The ongoing slide in the stock market has pundits claiming that only suckers buy and hold stocks for the long term. And if you -- like most people -- have seen your portfolio hit the skids, the idea of actively trading stocks may look more and more attractive to you.

But depending on what kind of stocks you invest in, active trading can really increase the amount you pay in costs. Even worse, while most investors know what they're paying in commissions, they don't even notice the trading costs, which often end up being much more substantial.

More than just a brokerage fee
You may wonder why, out of all the reasons why frequent trading can hurt you in the long run, I'm focusing on trading costs. After all, in the era of deregulated commissions, you can find ways to trade stocks that cost next to nothing. Many discount brokers charge $10 or less for many stock transactions.

It's true that falling brokerage commissions have made it easier for successful active traders to avoid losing a huge portion of their profits to transaction costs. But there's another cost that frequent traders pay -- and it's a bigger deal than you may think.

Fighting the spread
If you've ever pulled up a detailed stock quote, you may have noticed that two prices come up. One, called the bid price, is what a buyer has agreed to pay to buy shares from you. The other, called the ask price, is the price at which a seller is willing to sell you the shares they own.

So when you buy a stock with a market order, the price you'll end up paying is the ask price. On the other hand, when you decide to sell the same stock, you won't get that ask price -- you'll get the lower bid price.

Historically, the difference between bid and ask prices -- also known as the bid-ask spread -- used to be much higher. As recently as a decade ago, most shares traded in fractions of a dollar, with the smallest increment being 1/16 of a dollar. So even the most active issues would typically have a bid-ask spread of at least $0.0625 per share.

That meant that if you bought 1,000 shares and then immediately decided to sell them back, you'd lose more than just the commission cost of two trades. You'd also get $62.50 less for your shares -- because you'd have to pay the ask price to buy them, but would only receive the bid price when you sold them.

Decimalization and you
Luckily, the Securities and Exchange Commission required U.S. exchanges to give up the fractional trading system in favor of decimal pricing. By 2001, all New York Stock Exchange-listed stocks traded in decimals, making it possible for bid-ask spreads to be as small as a single penny. So in the example above, for a stock where the bid-ask spread was just $0.01 per share, the cost of an immediate purchase and sale would fall to just $10.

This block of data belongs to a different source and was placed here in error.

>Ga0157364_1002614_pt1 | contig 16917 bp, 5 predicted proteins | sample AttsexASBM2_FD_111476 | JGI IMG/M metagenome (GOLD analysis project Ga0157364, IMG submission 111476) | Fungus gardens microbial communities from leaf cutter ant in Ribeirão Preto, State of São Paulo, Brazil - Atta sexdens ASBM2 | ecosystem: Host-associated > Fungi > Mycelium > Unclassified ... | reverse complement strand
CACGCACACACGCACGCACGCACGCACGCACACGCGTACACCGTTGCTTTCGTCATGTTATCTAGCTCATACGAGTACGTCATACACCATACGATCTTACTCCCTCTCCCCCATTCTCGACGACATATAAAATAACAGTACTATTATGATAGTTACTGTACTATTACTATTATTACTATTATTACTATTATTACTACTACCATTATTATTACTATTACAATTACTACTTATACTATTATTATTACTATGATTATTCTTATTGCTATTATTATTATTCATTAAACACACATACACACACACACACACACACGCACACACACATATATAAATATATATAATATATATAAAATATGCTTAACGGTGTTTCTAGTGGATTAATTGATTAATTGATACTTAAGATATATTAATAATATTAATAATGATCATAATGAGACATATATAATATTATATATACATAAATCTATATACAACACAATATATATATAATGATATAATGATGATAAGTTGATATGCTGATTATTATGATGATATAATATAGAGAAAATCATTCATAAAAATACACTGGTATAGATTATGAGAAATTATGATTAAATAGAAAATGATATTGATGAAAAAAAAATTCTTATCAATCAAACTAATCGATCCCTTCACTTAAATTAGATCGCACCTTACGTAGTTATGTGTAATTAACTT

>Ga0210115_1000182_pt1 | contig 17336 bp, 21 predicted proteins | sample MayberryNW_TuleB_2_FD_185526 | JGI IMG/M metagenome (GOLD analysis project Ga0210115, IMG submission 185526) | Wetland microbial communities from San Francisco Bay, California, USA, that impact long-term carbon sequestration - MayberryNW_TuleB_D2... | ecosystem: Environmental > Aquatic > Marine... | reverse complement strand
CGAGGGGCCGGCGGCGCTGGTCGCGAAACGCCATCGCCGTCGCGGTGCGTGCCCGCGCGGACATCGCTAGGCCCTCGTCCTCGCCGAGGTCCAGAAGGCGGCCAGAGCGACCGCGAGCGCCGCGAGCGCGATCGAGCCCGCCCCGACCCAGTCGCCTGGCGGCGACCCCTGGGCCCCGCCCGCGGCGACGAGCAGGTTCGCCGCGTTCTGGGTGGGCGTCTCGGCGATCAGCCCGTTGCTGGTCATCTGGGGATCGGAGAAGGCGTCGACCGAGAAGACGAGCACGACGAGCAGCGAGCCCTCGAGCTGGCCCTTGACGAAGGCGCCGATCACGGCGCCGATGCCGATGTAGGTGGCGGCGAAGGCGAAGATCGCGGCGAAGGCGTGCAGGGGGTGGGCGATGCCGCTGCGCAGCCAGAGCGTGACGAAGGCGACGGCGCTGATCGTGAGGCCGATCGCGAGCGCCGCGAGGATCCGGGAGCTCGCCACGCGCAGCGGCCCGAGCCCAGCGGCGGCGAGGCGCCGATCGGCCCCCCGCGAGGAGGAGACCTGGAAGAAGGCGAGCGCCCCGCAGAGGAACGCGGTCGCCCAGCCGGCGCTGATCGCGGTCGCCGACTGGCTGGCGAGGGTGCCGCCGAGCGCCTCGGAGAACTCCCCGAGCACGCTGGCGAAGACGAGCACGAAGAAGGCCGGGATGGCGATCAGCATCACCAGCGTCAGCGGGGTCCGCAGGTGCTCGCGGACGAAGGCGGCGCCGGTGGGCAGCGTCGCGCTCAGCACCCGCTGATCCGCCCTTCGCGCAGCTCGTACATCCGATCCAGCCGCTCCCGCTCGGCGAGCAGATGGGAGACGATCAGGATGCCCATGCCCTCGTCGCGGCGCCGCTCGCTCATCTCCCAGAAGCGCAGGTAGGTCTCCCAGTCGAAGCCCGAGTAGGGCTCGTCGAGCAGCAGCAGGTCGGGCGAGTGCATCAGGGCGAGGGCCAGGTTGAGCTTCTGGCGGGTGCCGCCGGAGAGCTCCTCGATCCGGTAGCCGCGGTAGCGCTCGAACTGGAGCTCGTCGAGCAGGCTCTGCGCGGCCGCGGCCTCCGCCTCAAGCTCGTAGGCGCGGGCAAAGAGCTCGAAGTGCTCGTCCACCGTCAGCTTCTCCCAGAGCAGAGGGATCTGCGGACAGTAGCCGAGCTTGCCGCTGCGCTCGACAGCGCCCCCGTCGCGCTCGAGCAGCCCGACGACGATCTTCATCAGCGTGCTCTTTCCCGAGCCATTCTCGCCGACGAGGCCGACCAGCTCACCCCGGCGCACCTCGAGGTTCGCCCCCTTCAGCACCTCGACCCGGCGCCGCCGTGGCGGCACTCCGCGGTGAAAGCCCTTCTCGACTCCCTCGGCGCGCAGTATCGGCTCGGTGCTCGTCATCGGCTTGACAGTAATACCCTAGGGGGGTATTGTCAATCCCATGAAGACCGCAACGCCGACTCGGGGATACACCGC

Although studies show that bid-ask spreads narrowed significantly as a result of decimal pricing, that doesn't mean that you can ignore them entirely. Active issues usually have tight bid-ask spreads. But if you prefer to trade less liquid stocks -- such as small- and mid-cap companies -- you'll still face sizable bid-ask spreads.

Here are some examples I looked up on Yahoo! Finance:


Market Cap

Average Volume

Bid-Ask Spread

Spread as % of Stock Price

Microsoft (NASDAQ:MSFT)

$180 billion

96.5 million




$80.2 billion

46 million



Sirius XM Radio (NASDAQ:SIRI)

$855 million

57.6 million



Take-Two Interactive (NASDAQ:TTWO)

$830 million

1.7 million



Dynamic Materials (NASDAQ:BOOM)

$196 million




Princeton Review (NASDAQ:REVU)

$170 million




National Beverage (NASDAQ:FIZZ)

$370 million




Source: Yahoo! Finance. Market cap as of Nov. 15 close.

As you can see, popular stocks tend to have small spreads. With less popular ones, you'll pay a lot more. Moreover, at certain times, such as right after the market opens, you can see much wider spreads -- I saw spreads of 2% and more on Princeton Review and National Beverage early this morning.

Regardless of whether you're an active trader or just someone who invests regularly, knowing about the bid-ask spread can make a huge difference. If you stick with large-cap stocks with lots of liquidity, you won't see much impact -- but small-cap investors need to pay much more attention to keep their costs down.

For more on the profits and pitfalls of small-cap investing, read about:

This article represents the opinion of the writer, who may disagree with the “official” recommendation position of a Motley Fool premium advisory service. We’re motley! Questioning an investing thesis -- even one of our own -- helps us all think critically about investing and make decisions that help us become smarter, happier, and richer.